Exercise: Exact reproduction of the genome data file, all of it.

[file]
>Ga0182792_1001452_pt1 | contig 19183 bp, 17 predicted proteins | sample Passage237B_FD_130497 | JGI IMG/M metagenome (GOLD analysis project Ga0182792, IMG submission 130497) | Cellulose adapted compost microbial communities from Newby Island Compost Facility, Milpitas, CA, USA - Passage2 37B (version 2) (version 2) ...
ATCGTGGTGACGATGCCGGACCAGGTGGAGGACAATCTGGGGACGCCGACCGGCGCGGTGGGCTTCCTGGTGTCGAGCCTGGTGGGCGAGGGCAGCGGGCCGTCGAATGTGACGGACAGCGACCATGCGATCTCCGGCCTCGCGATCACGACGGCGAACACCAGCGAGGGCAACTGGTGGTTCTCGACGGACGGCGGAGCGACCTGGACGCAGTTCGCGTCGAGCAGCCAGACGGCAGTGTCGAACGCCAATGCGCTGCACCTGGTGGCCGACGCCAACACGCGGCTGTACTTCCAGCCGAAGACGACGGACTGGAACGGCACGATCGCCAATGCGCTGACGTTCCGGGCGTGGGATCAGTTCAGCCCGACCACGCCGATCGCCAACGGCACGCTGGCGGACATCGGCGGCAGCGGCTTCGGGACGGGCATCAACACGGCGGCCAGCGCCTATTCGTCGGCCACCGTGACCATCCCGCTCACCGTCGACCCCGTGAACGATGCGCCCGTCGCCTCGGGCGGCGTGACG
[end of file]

>Ga0182792_1001452_pt1 | contig 19183 bp, 17 predicted proteins | sample Passage237B_FD_130497 | JGI IMG/M metagenome (GOLD analysis project Ga0182792, IMG submission 130497) | Cellulose adapted compost microbial communities from Newby Island Compost Facility, Milpitas, CA, USA - Passage2 37B (version 2) (version 2) ...
ATCGTGGTGACGATGCCGGACCAGGTGGAGGACAATCTGGGGACGCCGACCGGCGCGGTGGGCTTCCTGGTGTCGAGCCTGGTGGGCGAGGGCAGCGGGCCGTCGAATGTGACGGACAGCGACCATGCGATCTCCGGCCTCGCGATCACGACGGCGAACACCAGCGAGGGCAACTGGTGGTTCTCGACGGACGGCGGAGCGACCTGGACGCAGTTCGCGTCGAGCAGCCAGACGGCAGTGTCGAACGCCAATGCGCTGCACCTGGTGGCCGACGCCAACACGCGGCTGTACTTCCAGCCGAAGACGACGGACTGGAACGGCACGATCGCCAATGCGCTGACGTTCCGGGCGTGGGATCAGTTCAGCCCGACCACGCCGATCGCCAACGGCACGCTGGCGGACATCGGCGGCAGCGGCTTCGGGACGGGCATCAACACGGCGGCCAGCGCCTATTCGTCGGCCACCGTGACCATCCCGCTCACCGTCGACCCCGTGAACGATGCGCCCGTCGCCTCGGGCGGCGTGACG